Tigers ace Justin Verlander gave up five runs in four innings against the Giants in Game 1 of the World Series.
That’s as many runs as probable Game 4 starter Max Scherzer has allowed in his last four starts combined. The last time Scherzer allowed five runs in a start was July 30. Including his two postseason outings, he’s 9-2 with a 2.49 ERA and 128 strikeouts in 101 2/3 innings since the All-Star break.
No, none of that makes Scherzer a better pitcher than Verlander. But he’s pretty obviously a better bet on long rest than Verlander would be on three days’ rest in Sunday’s Game 4.
Tigers pitching has been just fine so far. In fact, aside from Verlander and Jose Valverde in Game 1, it’s been great. The team simply needs to score some runs. If Detroit is going to come back from a 3-0 deficit, it has a much better chance of happening with Scherzer, Verlander, Doug Fister and Anibal Sanchez all going on normal or extra rest these next four games than it would with Verlander on short rest, Scherzer and Fister the next two games and then Verlander on short rest again.
So, please, no more Verlander talk. Not until Game 5 anyway.
The Mariners acquired Yankees’ right-hander Nick Rumbelow in exchange for minor league righty Juan Then and left-hander JP Sears, per an official announcement on Saturday. Rumbelow made 17 appearances for the Yankees in 2015 before undergoing Tommy John surgery and could provide some bullpen depth for the Mariners in 2018.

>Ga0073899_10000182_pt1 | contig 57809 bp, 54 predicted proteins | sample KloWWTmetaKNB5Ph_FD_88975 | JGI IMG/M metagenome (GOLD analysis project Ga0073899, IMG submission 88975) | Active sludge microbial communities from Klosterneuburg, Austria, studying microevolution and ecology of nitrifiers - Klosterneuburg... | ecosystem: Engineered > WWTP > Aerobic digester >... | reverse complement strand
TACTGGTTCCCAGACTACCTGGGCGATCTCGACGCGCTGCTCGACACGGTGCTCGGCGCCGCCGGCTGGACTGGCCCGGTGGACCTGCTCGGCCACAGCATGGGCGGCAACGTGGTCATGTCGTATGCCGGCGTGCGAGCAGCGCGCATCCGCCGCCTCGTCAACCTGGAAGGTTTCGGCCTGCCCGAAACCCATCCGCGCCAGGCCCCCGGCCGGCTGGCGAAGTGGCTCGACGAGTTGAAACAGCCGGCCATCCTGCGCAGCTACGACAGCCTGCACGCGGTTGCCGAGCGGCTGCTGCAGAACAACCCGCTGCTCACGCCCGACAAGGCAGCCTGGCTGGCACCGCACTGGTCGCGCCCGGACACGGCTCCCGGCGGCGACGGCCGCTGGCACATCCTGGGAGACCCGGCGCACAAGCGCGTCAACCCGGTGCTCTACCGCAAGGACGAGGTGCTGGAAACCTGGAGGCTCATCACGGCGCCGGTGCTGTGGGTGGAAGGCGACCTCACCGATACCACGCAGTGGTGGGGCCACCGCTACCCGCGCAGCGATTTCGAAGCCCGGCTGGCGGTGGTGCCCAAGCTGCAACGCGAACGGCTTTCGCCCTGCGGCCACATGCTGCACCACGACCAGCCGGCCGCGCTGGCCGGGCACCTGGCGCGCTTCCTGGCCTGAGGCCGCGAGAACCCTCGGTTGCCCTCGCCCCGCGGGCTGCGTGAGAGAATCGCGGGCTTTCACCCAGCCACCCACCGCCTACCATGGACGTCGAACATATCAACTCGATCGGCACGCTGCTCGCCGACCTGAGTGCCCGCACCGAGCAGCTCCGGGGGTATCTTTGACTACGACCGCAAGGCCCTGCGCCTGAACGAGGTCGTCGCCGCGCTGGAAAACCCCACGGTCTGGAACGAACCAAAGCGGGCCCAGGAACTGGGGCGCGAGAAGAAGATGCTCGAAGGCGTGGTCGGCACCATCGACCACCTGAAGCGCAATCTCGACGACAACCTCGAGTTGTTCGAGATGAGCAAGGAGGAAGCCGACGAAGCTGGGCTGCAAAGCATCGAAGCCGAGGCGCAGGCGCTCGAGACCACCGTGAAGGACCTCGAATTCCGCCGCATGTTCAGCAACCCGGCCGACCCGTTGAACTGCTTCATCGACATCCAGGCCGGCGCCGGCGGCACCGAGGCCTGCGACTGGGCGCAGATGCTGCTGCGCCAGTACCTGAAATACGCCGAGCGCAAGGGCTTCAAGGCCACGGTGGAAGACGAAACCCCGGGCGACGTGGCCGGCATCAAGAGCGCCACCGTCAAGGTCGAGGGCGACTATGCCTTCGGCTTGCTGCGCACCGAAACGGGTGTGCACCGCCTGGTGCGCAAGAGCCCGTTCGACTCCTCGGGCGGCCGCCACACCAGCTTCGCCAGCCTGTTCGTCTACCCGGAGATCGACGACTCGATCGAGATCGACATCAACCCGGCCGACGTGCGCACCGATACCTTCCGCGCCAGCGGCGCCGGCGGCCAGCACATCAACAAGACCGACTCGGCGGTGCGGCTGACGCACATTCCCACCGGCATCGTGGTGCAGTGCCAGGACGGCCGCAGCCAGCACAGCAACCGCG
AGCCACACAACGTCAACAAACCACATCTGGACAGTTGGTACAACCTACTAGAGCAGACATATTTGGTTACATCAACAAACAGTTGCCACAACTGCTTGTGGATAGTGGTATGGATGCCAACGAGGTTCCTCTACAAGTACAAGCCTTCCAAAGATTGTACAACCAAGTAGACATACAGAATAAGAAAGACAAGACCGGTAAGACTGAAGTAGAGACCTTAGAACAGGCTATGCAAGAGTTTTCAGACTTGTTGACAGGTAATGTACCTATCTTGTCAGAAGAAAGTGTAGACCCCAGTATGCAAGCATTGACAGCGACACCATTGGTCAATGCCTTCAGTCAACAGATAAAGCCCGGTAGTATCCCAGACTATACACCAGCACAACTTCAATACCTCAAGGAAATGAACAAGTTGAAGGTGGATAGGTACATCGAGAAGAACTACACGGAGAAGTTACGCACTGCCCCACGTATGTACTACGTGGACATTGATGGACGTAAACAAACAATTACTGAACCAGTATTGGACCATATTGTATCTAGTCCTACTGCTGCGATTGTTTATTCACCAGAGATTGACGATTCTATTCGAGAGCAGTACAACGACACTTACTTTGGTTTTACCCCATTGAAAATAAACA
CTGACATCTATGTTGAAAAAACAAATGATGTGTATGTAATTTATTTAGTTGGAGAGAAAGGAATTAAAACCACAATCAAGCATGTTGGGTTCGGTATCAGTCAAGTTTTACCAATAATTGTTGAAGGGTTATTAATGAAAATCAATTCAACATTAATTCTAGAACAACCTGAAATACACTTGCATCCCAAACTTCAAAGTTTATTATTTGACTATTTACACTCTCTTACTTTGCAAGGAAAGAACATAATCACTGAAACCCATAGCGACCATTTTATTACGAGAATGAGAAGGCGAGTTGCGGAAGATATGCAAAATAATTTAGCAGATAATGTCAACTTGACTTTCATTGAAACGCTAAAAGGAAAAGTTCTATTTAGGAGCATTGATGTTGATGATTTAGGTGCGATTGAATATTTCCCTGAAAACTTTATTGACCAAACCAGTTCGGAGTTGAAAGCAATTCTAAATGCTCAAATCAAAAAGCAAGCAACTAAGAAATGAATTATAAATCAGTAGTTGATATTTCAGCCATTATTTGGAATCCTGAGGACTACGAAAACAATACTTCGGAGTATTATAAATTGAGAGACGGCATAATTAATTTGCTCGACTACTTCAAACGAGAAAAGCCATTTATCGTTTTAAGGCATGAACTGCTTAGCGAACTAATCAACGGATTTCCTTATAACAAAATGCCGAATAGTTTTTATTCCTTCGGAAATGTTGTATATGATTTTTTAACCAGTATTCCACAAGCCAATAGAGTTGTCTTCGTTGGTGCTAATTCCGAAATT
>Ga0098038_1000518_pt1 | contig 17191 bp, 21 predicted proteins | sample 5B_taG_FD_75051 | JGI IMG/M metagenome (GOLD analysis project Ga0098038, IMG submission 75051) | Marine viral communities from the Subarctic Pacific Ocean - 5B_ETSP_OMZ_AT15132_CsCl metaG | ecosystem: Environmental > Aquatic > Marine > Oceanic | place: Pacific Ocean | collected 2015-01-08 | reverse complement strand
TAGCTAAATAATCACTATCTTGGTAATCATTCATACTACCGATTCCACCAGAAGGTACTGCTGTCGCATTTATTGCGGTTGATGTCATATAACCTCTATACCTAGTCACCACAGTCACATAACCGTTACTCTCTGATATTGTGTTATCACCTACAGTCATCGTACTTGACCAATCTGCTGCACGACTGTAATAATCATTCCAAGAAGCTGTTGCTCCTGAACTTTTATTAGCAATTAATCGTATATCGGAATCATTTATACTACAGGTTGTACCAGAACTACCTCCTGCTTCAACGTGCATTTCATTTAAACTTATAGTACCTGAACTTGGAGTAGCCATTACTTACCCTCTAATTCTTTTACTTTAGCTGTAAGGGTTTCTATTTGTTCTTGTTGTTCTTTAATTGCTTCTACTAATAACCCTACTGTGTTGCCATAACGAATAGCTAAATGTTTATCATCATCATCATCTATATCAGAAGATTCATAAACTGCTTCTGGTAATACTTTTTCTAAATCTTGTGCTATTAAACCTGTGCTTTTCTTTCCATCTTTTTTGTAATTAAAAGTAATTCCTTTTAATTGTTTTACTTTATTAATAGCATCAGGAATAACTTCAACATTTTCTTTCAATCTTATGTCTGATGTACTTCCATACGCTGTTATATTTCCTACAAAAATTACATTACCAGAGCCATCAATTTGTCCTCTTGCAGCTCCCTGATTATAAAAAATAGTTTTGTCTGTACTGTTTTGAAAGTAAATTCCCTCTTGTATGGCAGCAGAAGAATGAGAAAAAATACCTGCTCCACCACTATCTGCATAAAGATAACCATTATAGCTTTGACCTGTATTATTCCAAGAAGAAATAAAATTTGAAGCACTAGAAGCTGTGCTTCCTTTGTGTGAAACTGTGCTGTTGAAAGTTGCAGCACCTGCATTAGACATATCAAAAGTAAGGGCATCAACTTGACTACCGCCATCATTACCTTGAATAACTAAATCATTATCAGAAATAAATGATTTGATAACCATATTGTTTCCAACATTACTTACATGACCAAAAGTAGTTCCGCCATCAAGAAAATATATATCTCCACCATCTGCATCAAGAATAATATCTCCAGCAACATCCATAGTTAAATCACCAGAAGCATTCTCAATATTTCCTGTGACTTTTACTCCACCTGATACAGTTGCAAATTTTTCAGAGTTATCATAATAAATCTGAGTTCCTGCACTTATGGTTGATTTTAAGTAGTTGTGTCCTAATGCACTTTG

The 26-year-old right-hander spent the majority of his 2017 season in Triple-A Scranton/Wilkes-Barre, where he delivered an 0.62 ERA, 2.5 BB/9 and 9.3 SO/9 over 29 innings. The Yankees didn’t rush Rumbelow into a full workload after he missed the 2016 season recovering from Tommy John, but he didn’t appear to have any significant setbacks with his health or performance and should be ready to compete for a role next spring.
Sears, 21, was ranked 21st in the Mariners’ organization by MLB Pipeline. He was drafted in the 11th round of the 2017 draft and features a deceptive, low-velocity fastball that he can throw for strikes to either side of the plate. In his first year of pro ball, he split 17 games between Short-Season A Everett and Single-A Clinton, turning in an 0.65 ERA, 3.9 BB/9 and 16.6 SO/9 across two levels.
Then, 17, also completed his first year of pro ball after signing with the Mariners as a free agent. He went 2-2 in 13 games of rookie ball, pitching to a 2.64 ERA, 2.2 BB/9 and 8.2 SO/9 in 61 1/3 innings. Neither Sears nor Then will take the mound for the Yankees anytime soon, and offloading Rumbelow to the Mariners should clear up some room on New York’s 40-man roster as they prepare for the upcoming Rule 5 Draft.